The New York Times
WASHINGTON, Jan. 4 — Republicans returning on Tuesday to take over Congress have been bestowed with a precious political opportunity — the second chance.
They bring with them not only historic gains in midterm elections but also the hope of proving to voters the benefits of one-party control, power they lost after just a few months in 2001. They say they are convinced they can leave behind the Trent Lott controversy over race and will instead be able to focus on a broad legislative agenda.
In short, they are intent on solidifying their hold on a vastly changed Washington as the dominating Republican Party moves toward the 2004 presidential election.
But one man will stand out among Congressional Republicans as they make their triumphant entrance on Tuesday: Tom DeLay of Texas, the incoming House majority leader, a fierce conservative who as the whip has done as much as anyone to engineer the new Republican hegemony by virtue of his campaign and legislative operations.
Mr. DeLay is already considered a chief architect of Republican policy in Congress, and surrounded by his hand-picked lieutenants, he will become one of the most prominent public faces of the new Republican-controlled Congress. He is expected to maintain a firm grip on the party's agenda.
"He understood from Day 1 what it took to be a majority and keep it," said former Representative Tillie Fowler of Florida.
Even so, Mr. DeLay hopes this time around to soften his tough-as-nails reputation and redefine his nickname, the Hammer.
"The hammer," he said, "is the most important tool a builder has."
Mr. DeLay, described by opponents and allies alike as a ruthless tactician, has been invaluable in restoring to Republicans the full control of the lawmaking machinery that was abruptly snatched away in mid-2001 with the party switch of Senator James M. Jeffords, independent of Vermont. That shift in the balance of Senate power led to one legislative impasse after another. This time, Republicans plan to move forward quickly, before the next presidential election intrudes.
They are readying an agenda of tax cuts, Medicare changes, increased energy production, legal liability limits and welfare revisions that they hope will maintain their ascendancy.
"We have got the skids greased to really get some good public policy enacted," said Representative Sue W. Kelly, Republican of New York.
Mr. DeLay will not be the only lawmaker moving into an enhanced position of authority under Representative J. Dennis Hastert, Republican of Illinois and speaker of the House. In fact, of the eight top party leaders in the House and Senate, six will be new in their jobs, with one, Senator Bill Frist of Tennessee, elevated unexpectedly by virtue of the furor that toppled Mr. Lott from his majority leader's position.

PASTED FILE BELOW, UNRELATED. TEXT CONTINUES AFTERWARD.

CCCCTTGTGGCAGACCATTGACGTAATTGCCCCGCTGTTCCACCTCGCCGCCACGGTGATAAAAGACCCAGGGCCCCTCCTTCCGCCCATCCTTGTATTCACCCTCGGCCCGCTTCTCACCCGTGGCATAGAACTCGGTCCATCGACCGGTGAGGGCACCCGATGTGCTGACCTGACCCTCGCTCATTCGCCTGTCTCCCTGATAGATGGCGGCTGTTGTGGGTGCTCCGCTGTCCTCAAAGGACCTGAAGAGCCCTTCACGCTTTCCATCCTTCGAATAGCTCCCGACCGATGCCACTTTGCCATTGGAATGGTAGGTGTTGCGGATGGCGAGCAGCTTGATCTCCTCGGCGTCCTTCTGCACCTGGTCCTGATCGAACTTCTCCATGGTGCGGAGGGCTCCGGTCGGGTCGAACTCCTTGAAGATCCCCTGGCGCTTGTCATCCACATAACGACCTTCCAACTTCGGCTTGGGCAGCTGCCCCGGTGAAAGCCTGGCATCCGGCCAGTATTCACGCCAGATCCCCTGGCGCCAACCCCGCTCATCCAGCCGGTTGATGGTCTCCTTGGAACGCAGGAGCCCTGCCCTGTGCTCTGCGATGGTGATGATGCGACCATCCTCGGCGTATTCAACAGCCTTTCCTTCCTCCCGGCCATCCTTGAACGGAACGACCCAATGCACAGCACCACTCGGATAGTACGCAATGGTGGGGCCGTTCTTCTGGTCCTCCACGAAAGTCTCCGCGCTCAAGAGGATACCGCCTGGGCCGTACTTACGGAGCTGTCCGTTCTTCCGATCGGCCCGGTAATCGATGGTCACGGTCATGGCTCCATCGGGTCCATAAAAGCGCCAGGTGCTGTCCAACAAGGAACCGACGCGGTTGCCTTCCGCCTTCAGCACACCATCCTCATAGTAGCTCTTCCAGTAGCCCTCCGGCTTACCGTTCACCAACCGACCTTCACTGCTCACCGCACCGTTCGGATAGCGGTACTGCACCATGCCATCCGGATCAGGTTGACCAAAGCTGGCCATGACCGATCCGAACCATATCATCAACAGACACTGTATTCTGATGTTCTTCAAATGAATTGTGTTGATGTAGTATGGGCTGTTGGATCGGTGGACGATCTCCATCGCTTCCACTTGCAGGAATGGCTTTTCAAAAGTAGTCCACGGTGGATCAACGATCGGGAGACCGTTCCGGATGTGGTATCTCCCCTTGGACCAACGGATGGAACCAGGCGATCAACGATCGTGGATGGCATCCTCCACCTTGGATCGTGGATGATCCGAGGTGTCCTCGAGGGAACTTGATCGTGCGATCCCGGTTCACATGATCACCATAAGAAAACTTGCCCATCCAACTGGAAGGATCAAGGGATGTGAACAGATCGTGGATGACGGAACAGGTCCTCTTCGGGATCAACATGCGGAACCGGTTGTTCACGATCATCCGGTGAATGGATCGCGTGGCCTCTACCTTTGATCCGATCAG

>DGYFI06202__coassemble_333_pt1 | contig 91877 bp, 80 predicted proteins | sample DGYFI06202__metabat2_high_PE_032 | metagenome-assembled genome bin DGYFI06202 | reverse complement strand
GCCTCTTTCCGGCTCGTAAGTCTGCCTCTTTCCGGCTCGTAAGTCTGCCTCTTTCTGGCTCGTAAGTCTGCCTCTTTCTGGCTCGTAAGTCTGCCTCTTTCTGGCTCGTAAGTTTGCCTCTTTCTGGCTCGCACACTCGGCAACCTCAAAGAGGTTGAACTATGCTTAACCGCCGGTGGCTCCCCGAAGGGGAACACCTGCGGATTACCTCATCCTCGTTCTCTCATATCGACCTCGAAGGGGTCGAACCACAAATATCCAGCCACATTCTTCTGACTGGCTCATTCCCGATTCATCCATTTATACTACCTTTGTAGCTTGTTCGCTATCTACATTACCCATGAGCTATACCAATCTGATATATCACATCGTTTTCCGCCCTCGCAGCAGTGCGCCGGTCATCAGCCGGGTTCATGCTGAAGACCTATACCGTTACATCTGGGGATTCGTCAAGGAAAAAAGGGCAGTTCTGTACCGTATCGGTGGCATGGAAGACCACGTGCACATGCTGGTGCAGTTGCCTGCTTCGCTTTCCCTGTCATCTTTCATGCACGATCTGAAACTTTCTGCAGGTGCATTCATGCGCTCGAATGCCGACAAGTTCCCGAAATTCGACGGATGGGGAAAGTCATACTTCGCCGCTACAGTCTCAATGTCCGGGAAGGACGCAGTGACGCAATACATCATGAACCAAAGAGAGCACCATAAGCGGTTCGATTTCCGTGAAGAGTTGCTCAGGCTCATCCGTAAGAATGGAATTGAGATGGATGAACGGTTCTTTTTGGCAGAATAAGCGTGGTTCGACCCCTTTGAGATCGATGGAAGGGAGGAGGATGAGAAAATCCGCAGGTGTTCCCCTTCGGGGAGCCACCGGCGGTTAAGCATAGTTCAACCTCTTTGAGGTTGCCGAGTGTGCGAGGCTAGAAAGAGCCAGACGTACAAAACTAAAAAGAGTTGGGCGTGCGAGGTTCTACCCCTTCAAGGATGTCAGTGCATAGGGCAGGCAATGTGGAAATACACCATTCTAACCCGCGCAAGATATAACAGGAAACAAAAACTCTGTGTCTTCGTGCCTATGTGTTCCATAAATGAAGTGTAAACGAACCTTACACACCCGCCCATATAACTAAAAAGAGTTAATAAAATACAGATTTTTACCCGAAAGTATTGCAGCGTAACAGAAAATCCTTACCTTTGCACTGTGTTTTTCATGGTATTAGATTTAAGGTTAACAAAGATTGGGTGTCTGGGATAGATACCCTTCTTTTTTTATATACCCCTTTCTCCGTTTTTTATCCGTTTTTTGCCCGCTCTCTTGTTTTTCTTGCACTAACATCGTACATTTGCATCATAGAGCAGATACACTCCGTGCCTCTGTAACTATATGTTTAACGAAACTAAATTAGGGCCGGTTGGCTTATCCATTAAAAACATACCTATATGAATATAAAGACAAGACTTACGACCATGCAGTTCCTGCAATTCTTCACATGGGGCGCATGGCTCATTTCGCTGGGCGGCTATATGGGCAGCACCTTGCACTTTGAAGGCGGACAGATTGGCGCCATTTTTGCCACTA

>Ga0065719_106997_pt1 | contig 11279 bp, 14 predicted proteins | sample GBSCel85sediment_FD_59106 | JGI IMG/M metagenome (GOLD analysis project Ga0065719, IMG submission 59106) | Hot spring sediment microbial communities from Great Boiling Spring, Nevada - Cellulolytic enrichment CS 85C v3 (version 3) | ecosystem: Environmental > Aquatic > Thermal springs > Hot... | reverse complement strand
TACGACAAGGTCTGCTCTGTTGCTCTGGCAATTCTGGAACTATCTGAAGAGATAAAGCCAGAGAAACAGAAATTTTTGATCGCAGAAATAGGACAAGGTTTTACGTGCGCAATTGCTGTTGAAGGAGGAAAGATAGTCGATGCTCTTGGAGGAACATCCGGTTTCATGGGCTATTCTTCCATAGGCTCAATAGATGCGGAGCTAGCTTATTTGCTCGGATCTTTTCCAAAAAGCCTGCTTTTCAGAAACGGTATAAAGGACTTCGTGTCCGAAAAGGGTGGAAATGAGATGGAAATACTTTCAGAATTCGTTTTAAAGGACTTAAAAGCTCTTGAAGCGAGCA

Democrats, stung by the election losses, have been re-energized by the controversy over racially tinged remarks Mr. Lott made at Strom Thurmond's birthday party. Now Democrats intend to try to draw sharper distinctions between themselves and their Republican counterparts and do their best to derail legislation they do not like.
"We can't do the rope-a-dope," said Senator Harry Reid of Nevada, the assistant Democratic leader, who used the boxing analogy to suggest that Democrats were not going to allow Republicans to back them into a corner and then try to dodge conservative proposals on the environment, taxes and health care.
Mr. DeLay, who has demonstrated formidable power in the past, will not easily be denied. While much of the attention in recent weeks has been focused on the Senate and Dr. Frist, Mr. DeLay, given his wide circle of influence among lawmakers and lobbyists, looms large.
Mr. DeLay, a former exterminator who was driven into politics by his anger at environmental restrictions on pest control, has built his House constituency one lawmaker at a time, with intervention on matters as crucial as a threat to their re-election and as mundane as providing pizza and ribs during a late-night vote.